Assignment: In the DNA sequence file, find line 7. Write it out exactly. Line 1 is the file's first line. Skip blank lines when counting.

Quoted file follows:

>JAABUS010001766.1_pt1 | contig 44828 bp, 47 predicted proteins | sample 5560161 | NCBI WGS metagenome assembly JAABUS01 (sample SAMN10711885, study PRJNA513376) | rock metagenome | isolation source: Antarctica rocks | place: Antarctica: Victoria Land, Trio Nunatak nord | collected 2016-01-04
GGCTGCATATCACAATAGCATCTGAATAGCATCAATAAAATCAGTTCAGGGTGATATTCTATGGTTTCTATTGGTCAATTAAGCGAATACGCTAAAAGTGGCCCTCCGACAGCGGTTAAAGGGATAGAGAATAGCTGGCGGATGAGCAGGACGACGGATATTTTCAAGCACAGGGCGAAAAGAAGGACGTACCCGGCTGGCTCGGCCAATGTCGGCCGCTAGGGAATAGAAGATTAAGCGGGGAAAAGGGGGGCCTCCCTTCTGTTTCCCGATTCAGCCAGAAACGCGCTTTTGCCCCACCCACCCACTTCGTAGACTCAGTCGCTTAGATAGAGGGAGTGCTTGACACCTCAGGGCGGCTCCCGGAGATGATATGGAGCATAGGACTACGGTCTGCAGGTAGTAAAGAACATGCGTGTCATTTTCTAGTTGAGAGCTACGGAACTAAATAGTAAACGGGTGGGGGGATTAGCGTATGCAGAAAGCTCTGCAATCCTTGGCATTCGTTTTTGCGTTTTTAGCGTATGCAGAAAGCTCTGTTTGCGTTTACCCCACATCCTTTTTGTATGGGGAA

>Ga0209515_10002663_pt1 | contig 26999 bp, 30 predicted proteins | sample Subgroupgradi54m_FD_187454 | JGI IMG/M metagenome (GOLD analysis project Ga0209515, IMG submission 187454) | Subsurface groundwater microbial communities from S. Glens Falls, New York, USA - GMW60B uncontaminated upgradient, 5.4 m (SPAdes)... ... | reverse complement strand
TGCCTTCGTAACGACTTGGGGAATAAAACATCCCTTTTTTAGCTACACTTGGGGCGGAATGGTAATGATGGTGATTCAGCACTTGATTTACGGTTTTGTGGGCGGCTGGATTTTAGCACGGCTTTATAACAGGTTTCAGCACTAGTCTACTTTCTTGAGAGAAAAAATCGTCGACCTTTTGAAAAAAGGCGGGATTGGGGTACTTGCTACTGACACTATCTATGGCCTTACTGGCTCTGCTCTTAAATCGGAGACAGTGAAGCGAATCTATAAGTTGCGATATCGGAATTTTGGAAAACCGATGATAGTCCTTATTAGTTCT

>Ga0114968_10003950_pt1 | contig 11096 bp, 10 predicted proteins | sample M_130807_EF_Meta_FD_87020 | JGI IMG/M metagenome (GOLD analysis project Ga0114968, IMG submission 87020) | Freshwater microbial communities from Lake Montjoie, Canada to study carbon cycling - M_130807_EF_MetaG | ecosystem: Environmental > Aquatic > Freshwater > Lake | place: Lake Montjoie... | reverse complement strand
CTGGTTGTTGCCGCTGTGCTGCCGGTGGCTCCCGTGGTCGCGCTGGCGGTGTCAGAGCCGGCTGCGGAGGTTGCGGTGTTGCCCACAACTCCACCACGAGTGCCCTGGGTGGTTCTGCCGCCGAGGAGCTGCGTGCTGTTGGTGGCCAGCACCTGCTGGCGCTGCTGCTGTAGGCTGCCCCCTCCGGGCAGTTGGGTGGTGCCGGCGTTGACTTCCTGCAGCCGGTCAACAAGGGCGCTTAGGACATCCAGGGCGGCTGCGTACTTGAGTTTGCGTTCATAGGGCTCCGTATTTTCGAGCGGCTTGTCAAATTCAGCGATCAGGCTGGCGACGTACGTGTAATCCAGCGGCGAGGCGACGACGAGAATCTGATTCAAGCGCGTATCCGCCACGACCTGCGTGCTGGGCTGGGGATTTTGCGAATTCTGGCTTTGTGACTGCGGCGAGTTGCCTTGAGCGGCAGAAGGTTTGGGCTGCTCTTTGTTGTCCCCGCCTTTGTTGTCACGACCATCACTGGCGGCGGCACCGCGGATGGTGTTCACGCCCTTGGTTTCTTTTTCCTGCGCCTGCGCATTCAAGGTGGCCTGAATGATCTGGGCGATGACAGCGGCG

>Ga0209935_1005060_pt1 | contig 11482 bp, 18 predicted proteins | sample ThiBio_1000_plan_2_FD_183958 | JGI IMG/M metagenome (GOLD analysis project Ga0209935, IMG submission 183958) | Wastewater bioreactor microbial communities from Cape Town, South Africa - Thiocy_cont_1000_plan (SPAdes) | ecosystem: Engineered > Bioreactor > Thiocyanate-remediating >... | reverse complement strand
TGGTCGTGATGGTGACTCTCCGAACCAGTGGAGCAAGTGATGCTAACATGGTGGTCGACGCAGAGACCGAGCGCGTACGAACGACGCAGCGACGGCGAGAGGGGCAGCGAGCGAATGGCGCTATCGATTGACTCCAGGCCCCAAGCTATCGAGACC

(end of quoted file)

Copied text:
>Ga0209935_1005060_pt1 | contig 11482 bp, 18 predicted proteins | sample ThiBio_1000_plan_2_FD_183958 | JGI IMG/M metagenome (GOLD analysis project Ga0209935, IMG submission 183958) | Wastewater bioreactor microbial communities from Cape Town, South Africa - Thiocy_cont_1000_plan (SPAdes) | ecosystem: Engineered > Bioreactor > Thiocyanate-remediating >... | reverse complement strand